Skip to main content

News & Events

Newsroom

The Reality of Food Insecurity in Houston’s Alice Households

The Reality of Food Insecurity in Houston’s Alice Households

What is World Food Day?

The Food and Agriculture Organization of the United Nations (FAO) founded World Food Day in 1945. Every year, World Food Day is celebrated on October 16. According to FAO, this day is dedicated to raising global awareness about hunger and advocating for action to improve the future of food, people, and plants. Let's explore food insecurity in our communities as World Food Day highlights the issue of hunger.

What is food insecurity?

Food insecurity is defined by the U.S. Department of Agriculture (USDA) as the lack of access to sufficient food for an active and healthy life, according to (Feeding America).
According to Feeding America, some reasons for food insecurity include “poverty or low income households, a lack of affordable housing, chronic health conditions, lack of access to healthcare, and systemic racism and racial discrimination”. There are many causes of food insecurity, as some households can't make ends meet and have to sacrifice between paying bills and feeding their families. Layoffs or unexpected expenses, such as car repairs or medical bills, may cause hardships to many households. Most households cannot afford their rent, leaving little left over to cover other living expenses.

    

How are families affected by food insecurity?

Feeding America reports that many families struggle to make ends meet and have to choose between paying bills, such as paying for food and health care, or paying for food and utilities. The presence of food insecurity in a family negatively impacts children's cognitive ability and growth, as well as adults' ability to manage disease.

What does this look like for families in Houston?

United Way of Greater Houston reported that "more than 1 million households in the Greater Houston area are asset-limited, income-constrained, and employed (ALICE) or below the federal poverty line", according to the Kinder Institute. Including, 8 out of 10 households in some neighborhoods cannot afford basic necessities.

The ALICE acronym stands for Asset Limited, Income Constrained, Employed, which refers to growing families earning above the federal poverty level, but unable to afford basic necessities.
An ALICE household is one which earns above the poverty line, but still faces barriers such as food insecurity, reliable transportation, healthcare and more. (Read more about ALICE here).

Based on the 2023 ALICE Report, the ALICE Household Survival Budget estimates that the average monthly cost of food in Texas (2021) for a one-adult household was $374, compared with $1,020 for a family of four. Additionally, the monthly food costs for a single senior were $345.

The ALICE Report revealed that 43% of Texas households lived below the ALICE Threshold in 2021. Despite pandemic relief benefits and assistance programs being offered to help residents, these government funds were eventually exhausted. “As a result of changes to the emergency pandemic food measures, including the end of SNAP emergency allotments, many households will have to rely on the charitable food system.” says the ALICE report.

Since the beginning of the pandemic, ALICE households have been experiencing food insecurity. The Household Pulse Survey (August 2020) found that households below the ALICE Threshold in Texas were more likely to report sometimes or often lacking enough food than households above the Threshold (17% vs. 4%). In comparison to the November 2020 survey, the rates increased for those below the Threshold while remaining unchanged for those above the Threshold (23% vs. 4%). Additionally, it was found that food insufficiency rates in Texas households with children continued to rise between 2021 and 2022, especially for ALICE households below the threshold, according to the ALICE report..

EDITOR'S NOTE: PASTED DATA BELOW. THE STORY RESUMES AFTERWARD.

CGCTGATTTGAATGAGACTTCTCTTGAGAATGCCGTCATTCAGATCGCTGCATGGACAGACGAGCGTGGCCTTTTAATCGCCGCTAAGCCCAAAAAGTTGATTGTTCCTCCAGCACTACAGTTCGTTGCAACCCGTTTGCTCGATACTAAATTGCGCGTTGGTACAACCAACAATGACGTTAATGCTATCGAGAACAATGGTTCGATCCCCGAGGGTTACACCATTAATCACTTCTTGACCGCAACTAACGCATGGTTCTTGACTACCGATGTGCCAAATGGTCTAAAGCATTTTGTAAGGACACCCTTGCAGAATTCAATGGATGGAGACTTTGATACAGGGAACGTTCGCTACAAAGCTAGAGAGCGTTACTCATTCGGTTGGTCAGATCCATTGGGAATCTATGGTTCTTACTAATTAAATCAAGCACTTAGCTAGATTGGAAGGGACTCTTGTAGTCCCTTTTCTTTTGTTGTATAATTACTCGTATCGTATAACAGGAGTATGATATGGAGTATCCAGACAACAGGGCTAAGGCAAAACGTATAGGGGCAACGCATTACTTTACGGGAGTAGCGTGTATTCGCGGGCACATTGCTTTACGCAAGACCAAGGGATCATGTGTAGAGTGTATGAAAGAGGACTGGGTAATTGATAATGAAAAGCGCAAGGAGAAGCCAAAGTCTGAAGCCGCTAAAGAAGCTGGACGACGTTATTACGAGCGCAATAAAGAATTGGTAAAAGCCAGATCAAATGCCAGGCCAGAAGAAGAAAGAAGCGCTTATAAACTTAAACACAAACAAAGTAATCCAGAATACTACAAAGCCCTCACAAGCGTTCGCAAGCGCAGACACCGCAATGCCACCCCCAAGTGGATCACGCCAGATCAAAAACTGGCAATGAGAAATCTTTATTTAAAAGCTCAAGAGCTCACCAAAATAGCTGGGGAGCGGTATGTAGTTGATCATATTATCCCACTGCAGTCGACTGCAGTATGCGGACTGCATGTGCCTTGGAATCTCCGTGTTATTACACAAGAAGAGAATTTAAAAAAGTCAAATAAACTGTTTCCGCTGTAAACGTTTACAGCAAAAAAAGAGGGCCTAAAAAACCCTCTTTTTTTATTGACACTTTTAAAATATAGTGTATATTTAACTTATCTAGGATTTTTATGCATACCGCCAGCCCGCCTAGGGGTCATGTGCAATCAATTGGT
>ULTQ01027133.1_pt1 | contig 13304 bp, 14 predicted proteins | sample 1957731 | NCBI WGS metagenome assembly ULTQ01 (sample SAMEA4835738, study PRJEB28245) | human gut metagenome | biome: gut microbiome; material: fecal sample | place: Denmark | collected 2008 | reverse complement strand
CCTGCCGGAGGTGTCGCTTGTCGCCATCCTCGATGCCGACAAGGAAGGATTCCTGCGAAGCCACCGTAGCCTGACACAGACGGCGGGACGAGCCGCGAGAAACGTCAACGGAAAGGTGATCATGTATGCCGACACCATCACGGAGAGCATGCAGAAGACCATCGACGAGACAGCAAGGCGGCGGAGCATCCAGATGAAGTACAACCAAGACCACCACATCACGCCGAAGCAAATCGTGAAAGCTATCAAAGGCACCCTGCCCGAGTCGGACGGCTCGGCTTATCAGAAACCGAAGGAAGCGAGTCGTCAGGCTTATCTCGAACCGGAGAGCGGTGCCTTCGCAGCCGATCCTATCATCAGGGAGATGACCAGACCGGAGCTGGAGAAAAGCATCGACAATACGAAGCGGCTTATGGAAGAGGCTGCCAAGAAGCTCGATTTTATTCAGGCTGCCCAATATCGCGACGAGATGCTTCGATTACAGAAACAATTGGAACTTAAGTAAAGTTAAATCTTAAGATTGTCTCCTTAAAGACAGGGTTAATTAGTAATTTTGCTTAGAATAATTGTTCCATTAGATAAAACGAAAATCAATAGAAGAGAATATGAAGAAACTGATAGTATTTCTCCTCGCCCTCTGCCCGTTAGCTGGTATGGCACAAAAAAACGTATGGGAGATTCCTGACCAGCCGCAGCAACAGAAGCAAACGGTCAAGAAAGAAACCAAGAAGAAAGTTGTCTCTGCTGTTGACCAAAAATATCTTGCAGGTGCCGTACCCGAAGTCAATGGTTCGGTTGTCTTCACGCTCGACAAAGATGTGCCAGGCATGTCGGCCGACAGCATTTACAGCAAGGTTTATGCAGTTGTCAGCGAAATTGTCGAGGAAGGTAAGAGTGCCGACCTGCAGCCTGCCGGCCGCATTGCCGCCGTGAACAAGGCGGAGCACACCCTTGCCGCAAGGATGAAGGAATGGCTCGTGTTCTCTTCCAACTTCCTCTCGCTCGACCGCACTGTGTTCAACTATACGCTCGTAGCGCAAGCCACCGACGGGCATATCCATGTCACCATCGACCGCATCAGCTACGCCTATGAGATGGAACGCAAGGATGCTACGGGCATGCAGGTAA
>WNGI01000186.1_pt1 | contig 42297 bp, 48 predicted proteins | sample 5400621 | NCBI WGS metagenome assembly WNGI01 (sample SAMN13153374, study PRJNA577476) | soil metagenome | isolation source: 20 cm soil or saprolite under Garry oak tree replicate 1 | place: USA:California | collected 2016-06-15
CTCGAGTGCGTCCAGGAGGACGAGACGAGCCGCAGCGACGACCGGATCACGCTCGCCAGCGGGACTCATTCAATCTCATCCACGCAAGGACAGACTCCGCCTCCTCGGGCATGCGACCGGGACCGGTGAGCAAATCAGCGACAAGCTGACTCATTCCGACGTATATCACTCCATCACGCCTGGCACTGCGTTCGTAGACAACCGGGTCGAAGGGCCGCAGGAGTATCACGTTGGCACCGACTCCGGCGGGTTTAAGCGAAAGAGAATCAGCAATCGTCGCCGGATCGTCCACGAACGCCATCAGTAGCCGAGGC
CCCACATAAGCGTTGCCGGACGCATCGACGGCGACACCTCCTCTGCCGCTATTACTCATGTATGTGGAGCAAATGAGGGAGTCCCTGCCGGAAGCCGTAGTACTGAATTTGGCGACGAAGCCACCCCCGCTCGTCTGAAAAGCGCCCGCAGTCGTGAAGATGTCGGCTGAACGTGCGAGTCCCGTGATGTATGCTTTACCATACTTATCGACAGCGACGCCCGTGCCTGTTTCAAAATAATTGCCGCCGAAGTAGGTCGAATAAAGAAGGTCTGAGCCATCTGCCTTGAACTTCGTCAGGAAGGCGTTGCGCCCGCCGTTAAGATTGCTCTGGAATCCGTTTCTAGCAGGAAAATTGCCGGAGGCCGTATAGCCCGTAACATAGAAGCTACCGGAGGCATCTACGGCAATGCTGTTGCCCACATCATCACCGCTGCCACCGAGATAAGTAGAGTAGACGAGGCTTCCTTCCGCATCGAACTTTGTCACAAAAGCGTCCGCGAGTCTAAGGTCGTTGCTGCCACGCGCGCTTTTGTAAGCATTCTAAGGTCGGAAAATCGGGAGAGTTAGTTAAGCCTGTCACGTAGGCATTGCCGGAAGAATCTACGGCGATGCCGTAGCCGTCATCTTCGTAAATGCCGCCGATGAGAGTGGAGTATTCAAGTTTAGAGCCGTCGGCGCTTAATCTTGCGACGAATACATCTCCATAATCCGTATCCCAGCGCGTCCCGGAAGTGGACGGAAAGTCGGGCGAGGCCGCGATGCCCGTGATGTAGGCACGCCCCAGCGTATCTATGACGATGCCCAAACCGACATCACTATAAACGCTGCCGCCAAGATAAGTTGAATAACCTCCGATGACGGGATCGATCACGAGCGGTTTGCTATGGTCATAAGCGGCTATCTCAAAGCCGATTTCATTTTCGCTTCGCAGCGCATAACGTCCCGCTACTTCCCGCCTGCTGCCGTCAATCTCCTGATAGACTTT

Many ALICE households found themselves struggling to make ends meet during this pandemic, unable to afford daily expenses. Household Pulse Survey (August 2020) found that households below the ALICE threshold reported having a hard time paying for basic items like food, rent, mortgage, car payments, and medical expenses more than twice as often as households above the threshold (54% vs. 20%). Furthermore, these rates will increase through November 2022 for those below the ALICE threshold (61%), and for those above the threshold (29%), according to the ALICE report.

       

As revealed by the 2023 ALICE Report households below the ALICE Threshold are still experiencing economic hardship, including food insufficiency and financial difficulty.

What are some resources?

Find support here if you, a loved one, or a friend are having difficulty providing food for your family.

Our Impact This Year

  • Number of Households Served

    1,837

  • Number of food served $ worth

    $63,927.00

  • Number of community partners

    25+

  • The Bookworm Bus is a state-of-the-art mobile library with a grassroots approach to visiting communities throughout Waller and surrounding counties. Barriers created by poverty, limited opportunities, limited English, and lack of transportation are alleviated by taking library programs, resources, and services directly to neighborhoods and schools. Committed to delivering books, fun, and fellowship, our routes travel the rural farm roads of Brookshire, Pattison, and Hempstead, Texas, and beyond. We continue to develop reading programs, storytime and reading scavenger hunts, and creative activities for all reading levels. The bus is a beacon of hope in building tomorrow’s readers.

  • Veritex
    Veritex
  • Texas Bar Foundation
    Texas Bar Foundation
© 2024 Education Based Housing

Powered by Firespring